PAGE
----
Wayward Souls Review (iOS)
So mobile games are all shit now, right? That’s what I said just a month ago, as the market became saturated with awful Flappy Bird and Clash of Clans clones. Everything was either a re-skinned piece of F2P trash that was stealing your money, or a cynical attempt to cash in on the Flappy phenomenon with a low quality endless runner. So what happened?
Well a ton of great handheld games all came out at the same time. Of course I’m not saying this happened purely to prove me wrong…. but it totally did. As ever, the biggest force for positive change in the universe is its ability to make a loudmouth look like an idiot. So now this loudmouth is going to tell you about one of the best games he’s played. It’s called Wayward Souls.
When you stick “Souls” in your game title, you set up a certain expectation in your audience. “Oh, so you think you’re as good/hard/dark as Demon/Dark Souls do you?”. Well in this case the name is earned. Wayward souls is bleak, challenging and brilliant. It’s gothic horror at it’s very best, wrapped up in a 16 bit game engine straight from the SNES era of classic’s like Secret of Mana and Link to the Past.
I have not finished Wayward Souls yet, but every spare moment I have, I pick it up. I love Wayward Souls. I mean I really love it. I’ve barely got a grasp on what it all means, how it’s structured and what I’m doing, but from what it’s shown me so far, it could be one of my games of the year.
It’s a 2D, top down action game, where you play as a variety of different genre character classes. The Rogue does more damage with back stabs. The wizard shoots fireballs. You get the idea.
And it’s got the same level of quality in the level design and the audio and visuals as those classic SNES games too. It’s a really charming looking game with a retro aesthetic, and the pixel art isn’t just evoking those games from the past, it’s making new and interesting creature designs inspired by those classics.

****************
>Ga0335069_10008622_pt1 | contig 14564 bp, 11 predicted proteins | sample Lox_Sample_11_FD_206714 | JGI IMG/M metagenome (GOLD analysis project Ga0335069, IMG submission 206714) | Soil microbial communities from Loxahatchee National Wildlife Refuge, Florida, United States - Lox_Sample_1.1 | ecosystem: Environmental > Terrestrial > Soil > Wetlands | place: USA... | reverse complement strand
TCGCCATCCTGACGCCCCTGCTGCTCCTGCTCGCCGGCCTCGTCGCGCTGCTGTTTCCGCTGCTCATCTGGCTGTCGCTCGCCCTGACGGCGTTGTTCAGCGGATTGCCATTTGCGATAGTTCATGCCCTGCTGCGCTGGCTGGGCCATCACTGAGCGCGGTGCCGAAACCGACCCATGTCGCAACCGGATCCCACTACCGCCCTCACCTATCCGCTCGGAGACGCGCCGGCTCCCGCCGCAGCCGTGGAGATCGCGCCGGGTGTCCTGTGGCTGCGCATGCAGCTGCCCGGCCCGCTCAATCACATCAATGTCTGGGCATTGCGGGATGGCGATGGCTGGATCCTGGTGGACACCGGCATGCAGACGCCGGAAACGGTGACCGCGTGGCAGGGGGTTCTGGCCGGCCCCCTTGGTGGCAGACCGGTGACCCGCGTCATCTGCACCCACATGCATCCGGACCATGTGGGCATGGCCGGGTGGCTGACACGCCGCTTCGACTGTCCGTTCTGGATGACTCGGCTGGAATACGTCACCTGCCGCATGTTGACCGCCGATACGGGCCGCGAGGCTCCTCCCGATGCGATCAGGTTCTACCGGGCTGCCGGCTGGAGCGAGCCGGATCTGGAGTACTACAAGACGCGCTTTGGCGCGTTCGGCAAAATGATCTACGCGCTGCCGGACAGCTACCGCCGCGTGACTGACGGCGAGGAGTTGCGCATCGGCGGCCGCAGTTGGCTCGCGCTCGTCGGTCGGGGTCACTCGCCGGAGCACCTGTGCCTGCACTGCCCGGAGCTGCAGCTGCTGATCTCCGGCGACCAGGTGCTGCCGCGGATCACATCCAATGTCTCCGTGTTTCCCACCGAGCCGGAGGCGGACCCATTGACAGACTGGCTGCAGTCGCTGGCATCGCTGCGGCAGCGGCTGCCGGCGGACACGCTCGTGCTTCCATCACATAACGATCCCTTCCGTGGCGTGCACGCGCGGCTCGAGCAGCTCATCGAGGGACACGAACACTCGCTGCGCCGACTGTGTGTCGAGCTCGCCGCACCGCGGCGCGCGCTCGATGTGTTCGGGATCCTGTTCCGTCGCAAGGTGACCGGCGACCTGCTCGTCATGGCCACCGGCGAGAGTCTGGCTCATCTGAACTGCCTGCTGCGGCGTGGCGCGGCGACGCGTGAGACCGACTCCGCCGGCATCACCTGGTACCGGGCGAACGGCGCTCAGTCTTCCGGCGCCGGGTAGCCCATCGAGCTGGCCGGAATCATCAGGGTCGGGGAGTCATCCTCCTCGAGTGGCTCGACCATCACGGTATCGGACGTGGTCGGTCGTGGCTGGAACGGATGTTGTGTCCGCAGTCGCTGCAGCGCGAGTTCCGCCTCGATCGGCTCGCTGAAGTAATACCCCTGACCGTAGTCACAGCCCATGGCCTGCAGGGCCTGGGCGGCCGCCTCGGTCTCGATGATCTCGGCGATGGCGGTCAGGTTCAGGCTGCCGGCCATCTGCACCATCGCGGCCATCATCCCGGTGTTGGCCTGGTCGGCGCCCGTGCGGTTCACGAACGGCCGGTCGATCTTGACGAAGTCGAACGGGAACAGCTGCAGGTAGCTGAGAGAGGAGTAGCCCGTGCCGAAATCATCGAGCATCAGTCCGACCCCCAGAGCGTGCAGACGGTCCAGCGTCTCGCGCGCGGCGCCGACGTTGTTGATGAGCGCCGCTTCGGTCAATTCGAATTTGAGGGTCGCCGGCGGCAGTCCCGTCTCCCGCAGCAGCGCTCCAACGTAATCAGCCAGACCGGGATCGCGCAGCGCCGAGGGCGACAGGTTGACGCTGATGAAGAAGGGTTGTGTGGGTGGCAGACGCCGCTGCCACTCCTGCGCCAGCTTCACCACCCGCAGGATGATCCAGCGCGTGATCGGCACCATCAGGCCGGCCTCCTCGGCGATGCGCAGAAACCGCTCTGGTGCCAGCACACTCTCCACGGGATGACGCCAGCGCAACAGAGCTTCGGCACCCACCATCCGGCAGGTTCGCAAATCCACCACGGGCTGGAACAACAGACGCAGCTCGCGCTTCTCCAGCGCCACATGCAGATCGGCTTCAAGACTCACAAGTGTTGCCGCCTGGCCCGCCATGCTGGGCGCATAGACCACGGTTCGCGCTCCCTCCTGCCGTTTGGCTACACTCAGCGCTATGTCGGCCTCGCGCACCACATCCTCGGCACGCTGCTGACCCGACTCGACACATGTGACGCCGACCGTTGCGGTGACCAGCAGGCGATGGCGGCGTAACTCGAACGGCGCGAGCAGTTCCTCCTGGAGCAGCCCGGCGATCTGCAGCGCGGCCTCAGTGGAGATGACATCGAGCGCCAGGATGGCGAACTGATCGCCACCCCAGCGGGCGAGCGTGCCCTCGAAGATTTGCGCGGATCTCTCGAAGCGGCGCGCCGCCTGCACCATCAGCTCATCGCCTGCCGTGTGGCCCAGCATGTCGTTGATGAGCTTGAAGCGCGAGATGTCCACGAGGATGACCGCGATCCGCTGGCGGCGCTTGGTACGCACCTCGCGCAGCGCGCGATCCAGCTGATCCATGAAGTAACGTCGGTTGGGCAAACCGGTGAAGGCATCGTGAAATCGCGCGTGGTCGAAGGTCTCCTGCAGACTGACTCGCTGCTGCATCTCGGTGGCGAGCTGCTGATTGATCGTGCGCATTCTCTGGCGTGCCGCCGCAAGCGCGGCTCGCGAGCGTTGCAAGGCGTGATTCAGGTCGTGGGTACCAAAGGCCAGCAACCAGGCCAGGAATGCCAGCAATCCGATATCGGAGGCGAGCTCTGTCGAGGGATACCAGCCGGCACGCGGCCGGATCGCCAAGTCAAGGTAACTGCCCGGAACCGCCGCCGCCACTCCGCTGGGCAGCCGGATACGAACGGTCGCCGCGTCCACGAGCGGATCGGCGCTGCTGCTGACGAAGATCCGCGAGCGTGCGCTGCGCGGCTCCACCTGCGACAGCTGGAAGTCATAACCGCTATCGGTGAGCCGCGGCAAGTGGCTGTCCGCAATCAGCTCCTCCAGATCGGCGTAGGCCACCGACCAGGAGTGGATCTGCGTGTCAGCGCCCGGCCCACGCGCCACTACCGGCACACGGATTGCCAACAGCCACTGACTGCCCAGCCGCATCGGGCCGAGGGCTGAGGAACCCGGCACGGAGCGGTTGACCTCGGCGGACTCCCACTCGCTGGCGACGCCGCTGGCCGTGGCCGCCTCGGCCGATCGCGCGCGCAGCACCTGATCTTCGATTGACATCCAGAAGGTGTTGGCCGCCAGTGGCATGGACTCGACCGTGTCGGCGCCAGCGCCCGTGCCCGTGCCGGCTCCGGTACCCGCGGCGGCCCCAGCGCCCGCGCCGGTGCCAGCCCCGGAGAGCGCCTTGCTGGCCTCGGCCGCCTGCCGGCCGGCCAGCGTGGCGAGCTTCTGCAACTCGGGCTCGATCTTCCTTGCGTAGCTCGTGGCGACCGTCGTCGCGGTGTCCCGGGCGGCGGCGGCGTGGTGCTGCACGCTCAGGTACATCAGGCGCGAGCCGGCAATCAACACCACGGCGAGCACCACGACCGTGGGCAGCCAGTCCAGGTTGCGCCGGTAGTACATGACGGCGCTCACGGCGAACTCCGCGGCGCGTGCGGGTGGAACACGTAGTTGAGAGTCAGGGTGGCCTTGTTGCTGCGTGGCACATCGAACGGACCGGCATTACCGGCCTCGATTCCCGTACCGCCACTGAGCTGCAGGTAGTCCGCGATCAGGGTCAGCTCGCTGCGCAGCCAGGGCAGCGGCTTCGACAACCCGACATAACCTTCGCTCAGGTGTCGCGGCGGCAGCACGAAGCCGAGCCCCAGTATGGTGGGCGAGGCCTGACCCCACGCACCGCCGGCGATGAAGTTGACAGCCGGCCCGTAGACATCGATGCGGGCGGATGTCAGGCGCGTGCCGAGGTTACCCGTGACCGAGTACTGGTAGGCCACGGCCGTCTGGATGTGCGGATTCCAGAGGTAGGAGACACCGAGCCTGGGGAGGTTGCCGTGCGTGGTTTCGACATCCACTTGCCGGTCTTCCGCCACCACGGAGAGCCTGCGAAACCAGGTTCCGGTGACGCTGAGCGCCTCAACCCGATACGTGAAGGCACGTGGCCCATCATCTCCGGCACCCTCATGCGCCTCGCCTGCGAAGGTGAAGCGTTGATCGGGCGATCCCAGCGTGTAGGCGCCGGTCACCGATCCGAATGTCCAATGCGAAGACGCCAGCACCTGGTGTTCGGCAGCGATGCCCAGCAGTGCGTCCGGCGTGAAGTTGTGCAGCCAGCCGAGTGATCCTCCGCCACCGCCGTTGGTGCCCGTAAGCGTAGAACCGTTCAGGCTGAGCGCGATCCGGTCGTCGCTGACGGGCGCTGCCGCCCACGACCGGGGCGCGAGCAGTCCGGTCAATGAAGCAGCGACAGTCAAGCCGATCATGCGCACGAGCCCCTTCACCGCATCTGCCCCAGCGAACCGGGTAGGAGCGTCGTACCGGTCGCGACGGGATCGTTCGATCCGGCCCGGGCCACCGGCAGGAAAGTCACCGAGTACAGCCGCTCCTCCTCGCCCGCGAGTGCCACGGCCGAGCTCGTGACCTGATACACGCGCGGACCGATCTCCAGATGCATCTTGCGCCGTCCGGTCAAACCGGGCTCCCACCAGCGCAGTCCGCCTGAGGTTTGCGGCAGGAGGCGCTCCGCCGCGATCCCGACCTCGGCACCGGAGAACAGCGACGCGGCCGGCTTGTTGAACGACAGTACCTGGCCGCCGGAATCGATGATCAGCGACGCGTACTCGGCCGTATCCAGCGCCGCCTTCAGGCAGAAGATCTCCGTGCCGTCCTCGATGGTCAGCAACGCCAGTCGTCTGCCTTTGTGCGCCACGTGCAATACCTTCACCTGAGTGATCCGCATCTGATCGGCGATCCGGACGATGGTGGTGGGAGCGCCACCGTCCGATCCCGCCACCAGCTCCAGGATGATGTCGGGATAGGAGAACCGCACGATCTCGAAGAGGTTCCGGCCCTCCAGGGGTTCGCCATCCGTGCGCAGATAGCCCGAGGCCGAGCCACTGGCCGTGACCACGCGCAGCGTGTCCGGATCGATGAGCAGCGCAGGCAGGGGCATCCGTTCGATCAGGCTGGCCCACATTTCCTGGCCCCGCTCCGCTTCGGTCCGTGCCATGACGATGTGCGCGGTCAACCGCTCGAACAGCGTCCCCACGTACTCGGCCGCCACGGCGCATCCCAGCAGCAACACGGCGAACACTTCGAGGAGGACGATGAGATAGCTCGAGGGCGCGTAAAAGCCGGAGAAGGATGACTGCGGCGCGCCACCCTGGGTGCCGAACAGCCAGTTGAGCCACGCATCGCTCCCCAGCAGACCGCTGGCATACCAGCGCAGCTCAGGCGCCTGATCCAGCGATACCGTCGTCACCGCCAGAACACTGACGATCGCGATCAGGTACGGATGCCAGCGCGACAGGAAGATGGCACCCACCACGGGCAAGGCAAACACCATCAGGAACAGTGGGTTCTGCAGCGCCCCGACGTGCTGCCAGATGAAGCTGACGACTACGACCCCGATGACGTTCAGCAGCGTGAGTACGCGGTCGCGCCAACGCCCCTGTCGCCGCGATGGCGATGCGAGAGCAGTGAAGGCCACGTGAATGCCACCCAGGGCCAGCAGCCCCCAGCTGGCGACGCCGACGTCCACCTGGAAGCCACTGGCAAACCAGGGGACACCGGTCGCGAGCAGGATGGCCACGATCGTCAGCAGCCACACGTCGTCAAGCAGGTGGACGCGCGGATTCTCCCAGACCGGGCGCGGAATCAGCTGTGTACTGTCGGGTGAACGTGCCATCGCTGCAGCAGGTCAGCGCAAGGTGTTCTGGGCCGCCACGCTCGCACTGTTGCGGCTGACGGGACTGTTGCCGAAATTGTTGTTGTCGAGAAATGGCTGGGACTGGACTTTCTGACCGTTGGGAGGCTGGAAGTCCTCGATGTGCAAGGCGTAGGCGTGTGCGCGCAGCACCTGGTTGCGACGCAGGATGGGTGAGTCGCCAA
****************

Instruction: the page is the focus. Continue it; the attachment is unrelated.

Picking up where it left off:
With a bit more combat and less problem solving than those classic RPG’s, there’s also a greater variety to the enemy types and the strategies you use to defeat them.
Each of the character classes plays very differently too, and going form one to the other is both engaging and challenging. You might come to rely on the warriors shield, but when you realize the Rogue can stun enemies with a sliding kick, you’ll realise each class is balanced and has it’s own strengths and weaknesses.
The structure of the game is unique, and lends itself well to mobile play. Much like Rogue Legacy, each death allows you to choose an entirely new character class and totally changes the style of play. While I started as a valiant knight on a stormy, dark landscape soaked with rain, lamenting the death of his fellow warriors, my second life saw me take on the role of a rogue trapped in a mine who had to find his way out. Death is permanent and heartbreaking (with a little tombstone punctuating the finality of your defeat), but each run will earn you more money to unlock new skills and abilities for future use.
I still haven’t got a handle on how this all works, but all I can think about right now as I write this is that I want to play more. I see that there’s a story that I’m slowly uncovereing with each play through, and although each level is random, there are stages that you unlock, so I am getting further and further in the game. And I don’t want it to ever stop.
The most impressive part of Wayward Souls is how the developers have crafted a hardcore action game with punishing difficulty, but made it perfectly playable and natural on a touch screen. This is a dark, foreboding world that’s full of danger, and the tough-but-fair difficulty curve combined with the absolutely epic soundtrack make for a moody, gothic fantasy masterpiece.
It’s an action game that plays well on mobile. It’s a game with Souls in the title that lives up to it’s name. It’s a epic, dark fantasy tale that you can play for minutes or hours and have a satisfying play session. It makes your mobile device appear in your hands and you won’t remember picking it up.
It’s the best mobile game I’ve ever played.
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